1. Thank you, Eilene, this is what I thought. I am not familiar with what the US courthouses and archives may have stashed away. I’ve heard things about clerks not being aware of what they have or even how to use them. I have a scanned copy of a photocopy of a 1799 marriage permission slip that a distant cousin found in a box full of loose papers at the Amherst courthouse. She wrote, “I’m surprised they let the public have access to them, they are so brittle.” I think the condition of the records and how they are filed has a lot to do with whether they will ever be digitized. As for this 1904 divorce, it is a bit recent and may be part of a collection that includes later dates that are still considered not for public release.

      Liked by 1 person

      1. If you have a case number from the record book, you might have some luck getting the file. It is over 100 years old, so probably not restricted. Best thing to do is call the courthouse. I recently received documents for a 1910 murder trial that I used to write an article (Idaho).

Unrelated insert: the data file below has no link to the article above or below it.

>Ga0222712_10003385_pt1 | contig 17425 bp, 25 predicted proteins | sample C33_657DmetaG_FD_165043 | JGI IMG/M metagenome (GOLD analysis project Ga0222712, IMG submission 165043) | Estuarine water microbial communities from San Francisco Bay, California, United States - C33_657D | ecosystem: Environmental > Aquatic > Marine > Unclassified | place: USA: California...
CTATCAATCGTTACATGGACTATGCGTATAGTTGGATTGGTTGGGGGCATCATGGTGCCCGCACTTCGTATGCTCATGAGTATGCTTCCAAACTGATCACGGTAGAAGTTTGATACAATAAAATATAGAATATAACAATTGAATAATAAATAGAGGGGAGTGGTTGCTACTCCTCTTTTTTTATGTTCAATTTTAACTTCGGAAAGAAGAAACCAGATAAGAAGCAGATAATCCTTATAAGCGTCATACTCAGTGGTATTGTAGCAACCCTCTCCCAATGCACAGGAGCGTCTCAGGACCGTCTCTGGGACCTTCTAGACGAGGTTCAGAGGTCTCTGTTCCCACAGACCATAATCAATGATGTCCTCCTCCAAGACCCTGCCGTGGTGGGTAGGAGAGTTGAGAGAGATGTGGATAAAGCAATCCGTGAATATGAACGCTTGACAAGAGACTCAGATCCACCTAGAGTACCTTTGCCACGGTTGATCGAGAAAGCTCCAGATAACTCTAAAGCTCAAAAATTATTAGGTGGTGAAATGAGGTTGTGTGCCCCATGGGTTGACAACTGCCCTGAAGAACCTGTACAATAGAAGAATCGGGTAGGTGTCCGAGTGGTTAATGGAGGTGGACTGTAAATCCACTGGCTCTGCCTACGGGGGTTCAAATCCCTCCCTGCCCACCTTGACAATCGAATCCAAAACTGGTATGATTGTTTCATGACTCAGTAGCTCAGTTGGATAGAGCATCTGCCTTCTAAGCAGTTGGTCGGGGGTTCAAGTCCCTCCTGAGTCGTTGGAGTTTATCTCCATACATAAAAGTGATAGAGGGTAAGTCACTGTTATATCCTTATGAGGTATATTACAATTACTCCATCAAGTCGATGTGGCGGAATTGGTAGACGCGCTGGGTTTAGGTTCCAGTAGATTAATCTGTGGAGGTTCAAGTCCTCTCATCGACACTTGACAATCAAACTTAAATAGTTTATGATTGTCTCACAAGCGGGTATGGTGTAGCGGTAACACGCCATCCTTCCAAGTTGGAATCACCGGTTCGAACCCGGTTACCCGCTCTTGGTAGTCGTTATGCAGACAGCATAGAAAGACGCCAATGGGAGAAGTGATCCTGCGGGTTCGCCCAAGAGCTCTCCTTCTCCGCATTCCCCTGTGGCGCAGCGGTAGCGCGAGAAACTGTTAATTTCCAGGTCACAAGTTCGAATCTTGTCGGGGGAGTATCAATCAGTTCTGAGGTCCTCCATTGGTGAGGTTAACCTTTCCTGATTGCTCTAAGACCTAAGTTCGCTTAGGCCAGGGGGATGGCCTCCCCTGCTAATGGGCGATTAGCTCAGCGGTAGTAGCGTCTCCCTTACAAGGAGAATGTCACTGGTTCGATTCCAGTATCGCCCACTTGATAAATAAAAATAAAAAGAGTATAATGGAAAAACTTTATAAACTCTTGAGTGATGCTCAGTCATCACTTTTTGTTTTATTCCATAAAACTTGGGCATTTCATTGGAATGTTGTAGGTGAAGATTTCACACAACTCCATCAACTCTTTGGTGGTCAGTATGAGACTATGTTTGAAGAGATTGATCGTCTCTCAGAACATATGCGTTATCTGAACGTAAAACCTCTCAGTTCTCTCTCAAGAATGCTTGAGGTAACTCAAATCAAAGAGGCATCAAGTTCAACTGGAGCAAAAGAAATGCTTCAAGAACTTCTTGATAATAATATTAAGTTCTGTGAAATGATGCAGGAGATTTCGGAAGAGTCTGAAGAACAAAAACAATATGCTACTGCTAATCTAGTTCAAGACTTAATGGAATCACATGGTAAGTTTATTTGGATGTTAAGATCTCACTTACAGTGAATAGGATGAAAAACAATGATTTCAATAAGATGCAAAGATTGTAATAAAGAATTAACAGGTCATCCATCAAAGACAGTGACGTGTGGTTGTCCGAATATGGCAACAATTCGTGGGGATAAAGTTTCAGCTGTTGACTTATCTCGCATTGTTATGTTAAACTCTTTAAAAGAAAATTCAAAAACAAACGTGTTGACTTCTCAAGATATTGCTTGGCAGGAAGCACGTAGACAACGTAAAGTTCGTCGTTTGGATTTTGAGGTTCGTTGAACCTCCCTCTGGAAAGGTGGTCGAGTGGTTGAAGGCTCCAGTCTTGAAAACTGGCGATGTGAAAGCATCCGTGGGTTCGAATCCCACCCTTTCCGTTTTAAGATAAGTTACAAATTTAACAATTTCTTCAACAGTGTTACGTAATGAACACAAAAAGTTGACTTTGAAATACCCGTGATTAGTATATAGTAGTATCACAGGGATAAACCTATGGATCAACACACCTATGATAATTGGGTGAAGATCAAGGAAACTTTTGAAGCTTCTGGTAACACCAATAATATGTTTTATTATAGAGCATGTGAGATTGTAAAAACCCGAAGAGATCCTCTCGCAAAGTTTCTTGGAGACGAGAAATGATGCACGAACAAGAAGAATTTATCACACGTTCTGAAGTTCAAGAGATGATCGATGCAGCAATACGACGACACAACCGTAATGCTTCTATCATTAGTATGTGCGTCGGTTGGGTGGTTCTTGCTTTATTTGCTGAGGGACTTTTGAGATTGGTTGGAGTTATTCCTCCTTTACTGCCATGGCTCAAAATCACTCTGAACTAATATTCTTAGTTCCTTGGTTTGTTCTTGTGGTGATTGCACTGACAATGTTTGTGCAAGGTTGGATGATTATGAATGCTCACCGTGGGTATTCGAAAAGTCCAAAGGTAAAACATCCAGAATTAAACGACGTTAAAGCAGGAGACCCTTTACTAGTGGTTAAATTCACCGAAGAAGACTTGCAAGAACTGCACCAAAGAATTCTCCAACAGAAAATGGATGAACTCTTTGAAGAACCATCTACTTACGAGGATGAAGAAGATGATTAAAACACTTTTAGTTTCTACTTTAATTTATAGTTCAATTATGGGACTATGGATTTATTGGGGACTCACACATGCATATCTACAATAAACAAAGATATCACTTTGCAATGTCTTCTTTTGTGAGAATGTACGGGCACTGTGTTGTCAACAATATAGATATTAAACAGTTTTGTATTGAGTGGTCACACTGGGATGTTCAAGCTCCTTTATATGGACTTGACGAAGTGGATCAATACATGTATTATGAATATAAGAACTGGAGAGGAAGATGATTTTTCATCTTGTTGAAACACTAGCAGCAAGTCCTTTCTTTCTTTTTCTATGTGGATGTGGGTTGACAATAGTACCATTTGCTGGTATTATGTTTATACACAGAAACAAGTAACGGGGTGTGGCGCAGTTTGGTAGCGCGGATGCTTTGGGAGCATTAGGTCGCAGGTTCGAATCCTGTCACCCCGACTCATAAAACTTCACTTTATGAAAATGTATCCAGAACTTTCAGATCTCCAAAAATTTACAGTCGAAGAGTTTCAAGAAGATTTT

Liked by 1 person

  2. Pretty scandalous material for 1904. Somehow I tend to think of divorce and adultery as “modern” problems, yet we know they are as old as the ages. I hope you can learn more. Maybe a newspaper article somewhere? I have found pretty detailed and private things about marriages in old papers.

    Liked by 1 person

  3. Cathy, have you tried calling that court house and speaking with the court clerk? I was able to get the complete divorce file for my hubby’s grandmother who sued 1st husband for divorce and won in 1903. Sometimes the divorce records are still on file and for a nominal copy fee, you can request the full file. It cost me less than $4 to have copies mailed to me (and the clerk even sent me scans via email so I could improve the readability of the pages). Best of luck!

    Liked by 1 person

    1. Marian, my one time trying to get in touch with the county clerk in WV never generated a reply. It might be a good idea for me to try calling this county’s clerk. They’d probably be surprised hearing from someone living in Luxembourg. Thanks for the suggestion.

      Like

  4. Cathy, Divorce records are some of the hardest records to come by depending on which state you are researching in. Great find by the way! Great post…keep ’em comin’! Brian

    Liked by 1 person